linguaphile's avatar

I understand and do respect that reasoning, and know parents want to make sure their children don’t suffer from the diseases you listed. I agree that is a horrible thing for children and parents to go through, really. I can’t say what I would do if I was in their shoes, honestly, and have empathy there.
But, I have very little faith in corporates and the powers that be, and sadly, little faith in people thinking things through before jumping on bandwagons. I know that once people become comfortable with one thing, the next is introduced, then the next, and if there’s money to be made off it, and if it can be marketed with fear and social pressures, the corporates will capitalize on it.
That’s what I’m seeing—and in my line of work, I know of many organizations and companies that already are starting to go after conditions that are not traumatic, but contribute to the colorful diversity of what humans are. There is extensive research to identify the genes for everything- dwarfism, blindness, deafness, homosexuality, depression ADHD, bipoloar disorders… you name it. What will they do with that information later?

I know parents don’t want their children to suffer- I get that- but I have gotten the “perfect person’s” point of view for 35 years, usually in an appalled tone: “Of course, why wouldn’t they want to be normal and have all their faculties?” Those people completely fail to understand that what they see as “defects” often contribute richly to someone’s life and makes life a lot more interesting and more varied. I worry about losing that breadth of the human experience in the long run.

And… how many of our richest world contributors had mental illnesses, depression, addictions, dyslexia, blindness… Many of them said themselves that their contributions were deepened and enriched by their “defects.” There IS research going on right now to eradicate all that through genetic modification.

Now, if the government gets into it, I’ll call you up :)

JLeslie's avatar

@linguaphile I would worry about some of the same things, as did people above. Where I draw my line is probably in a different place than yours, but I worry about things going too far also. We have seen how in China many more boys were born or kept, because families decided it is more desirable. Being a girl is not even a defect.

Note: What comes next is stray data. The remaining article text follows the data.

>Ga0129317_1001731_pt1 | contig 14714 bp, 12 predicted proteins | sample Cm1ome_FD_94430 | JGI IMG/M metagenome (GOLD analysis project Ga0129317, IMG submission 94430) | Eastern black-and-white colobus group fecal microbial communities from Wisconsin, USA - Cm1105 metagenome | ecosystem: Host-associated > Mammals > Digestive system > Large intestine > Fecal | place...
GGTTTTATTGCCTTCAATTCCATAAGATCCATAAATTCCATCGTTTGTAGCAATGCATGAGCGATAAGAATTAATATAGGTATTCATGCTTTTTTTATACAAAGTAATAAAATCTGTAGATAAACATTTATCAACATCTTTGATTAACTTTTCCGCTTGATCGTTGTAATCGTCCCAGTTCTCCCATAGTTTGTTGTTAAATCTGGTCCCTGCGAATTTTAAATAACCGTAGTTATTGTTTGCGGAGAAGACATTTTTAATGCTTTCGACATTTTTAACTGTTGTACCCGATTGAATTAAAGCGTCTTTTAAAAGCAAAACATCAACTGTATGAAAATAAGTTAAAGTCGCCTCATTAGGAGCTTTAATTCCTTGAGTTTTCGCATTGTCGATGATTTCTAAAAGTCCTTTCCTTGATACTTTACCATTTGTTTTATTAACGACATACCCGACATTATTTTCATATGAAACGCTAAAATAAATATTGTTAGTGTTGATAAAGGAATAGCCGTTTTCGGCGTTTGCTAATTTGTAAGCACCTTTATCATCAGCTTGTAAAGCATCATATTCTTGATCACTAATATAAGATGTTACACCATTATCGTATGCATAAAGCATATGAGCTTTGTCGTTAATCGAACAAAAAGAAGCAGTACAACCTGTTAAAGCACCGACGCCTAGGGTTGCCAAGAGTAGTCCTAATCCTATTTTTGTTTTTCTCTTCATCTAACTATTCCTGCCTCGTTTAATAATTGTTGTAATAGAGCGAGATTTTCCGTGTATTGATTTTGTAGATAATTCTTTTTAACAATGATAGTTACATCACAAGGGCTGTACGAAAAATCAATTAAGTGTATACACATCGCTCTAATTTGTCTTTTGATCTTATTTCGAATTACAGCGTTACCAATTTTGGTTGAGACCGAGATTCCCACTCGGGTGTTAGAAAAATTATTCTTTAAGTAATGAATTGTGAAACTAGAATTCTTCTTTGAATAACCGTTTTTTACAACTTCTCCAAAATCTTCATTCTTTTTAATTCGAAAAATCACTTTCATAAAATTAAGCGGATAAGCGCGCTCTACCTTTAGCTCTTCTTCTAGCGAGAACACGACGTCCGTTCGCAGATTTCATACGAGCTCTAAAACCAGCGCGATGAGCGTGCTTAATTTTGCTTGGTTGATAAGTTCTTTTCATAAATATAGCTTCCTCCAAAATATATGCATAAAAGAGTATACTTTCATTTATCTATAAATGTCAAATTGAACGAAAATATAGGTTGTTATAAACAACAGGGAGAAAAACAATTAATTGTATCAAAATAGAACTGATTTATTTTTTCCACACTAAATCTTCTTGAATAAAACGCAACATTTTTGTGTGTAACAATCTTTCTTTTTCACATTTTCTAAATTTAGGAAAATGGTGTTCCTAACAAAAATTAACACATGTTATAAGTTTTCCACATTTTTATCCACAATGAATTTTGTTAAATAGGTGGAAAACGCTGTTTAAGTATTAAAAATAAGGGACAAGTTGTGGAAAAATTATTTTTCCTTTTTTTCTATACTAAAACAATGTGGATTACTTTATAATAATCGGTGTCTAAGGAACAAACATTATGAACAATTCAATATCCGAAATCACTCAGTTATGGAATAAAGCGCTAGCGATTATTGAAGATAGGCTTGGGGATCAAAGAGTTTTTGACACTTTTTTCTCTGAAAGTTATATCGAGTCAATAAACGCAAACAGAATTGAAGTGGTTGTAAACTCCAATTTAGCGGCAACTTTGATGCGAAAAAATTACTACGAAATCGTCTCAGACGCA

As far as the powers of marketing, that would worry me too. Merck might try to convince the public your baby should have the IQ boost. I actually would rather the research be for the people, which would mean government, rather than the private sector being able to own genetic codes, which they can now, and the take financial advantage of it. People with no insurance, or insurance that doesn’t cover it, and don’t have much money to spare can’t get breast cancer gene testing because the company that has the patent on thst sequence charges a fortune for the testing. No competition.

I don’t think it would ever get to the point that all babies are altered. It does seem like a woman would have to go through removing eggs, I just don’t see everyone doing it.

linguaphile's avatar

@JLeslie I just learned something today… the Human Genome Project data isn’t available to corporates and pharmaceutical giants, but they are fighting venomously to get access. Interesting… Maybe we should be contacting the HGP and asking them to keep it up- don’t sell out.

JLeslie's avatar

@linguaphile I wonder their thinking behind it? If they are worried about the ethics, or maybe it was a requirement to receive government funds? Just guessing, I have no idea.

cockswain's avatar

My understanding is this is public information. I don’t know what would stop corporations from seeing the genome data. See here.

JLeslie's avatar

@cockswain That’s good. Maybe I don’t really understand the technical differences to owning the specific sequences? This question comes to mind.

cockswain's avatar

I don’t know the law about this, even though I’ve heard bits and pieces here and there over the years. If a company discovers a gene that is the cause of a disease, I don’t know if that gives them exclusive licensing rights for any company that wishes to develop a drug targeting that gene.

For some clear cut abuses of genetic engineering and patenting, check out the wiki page on Monsanto.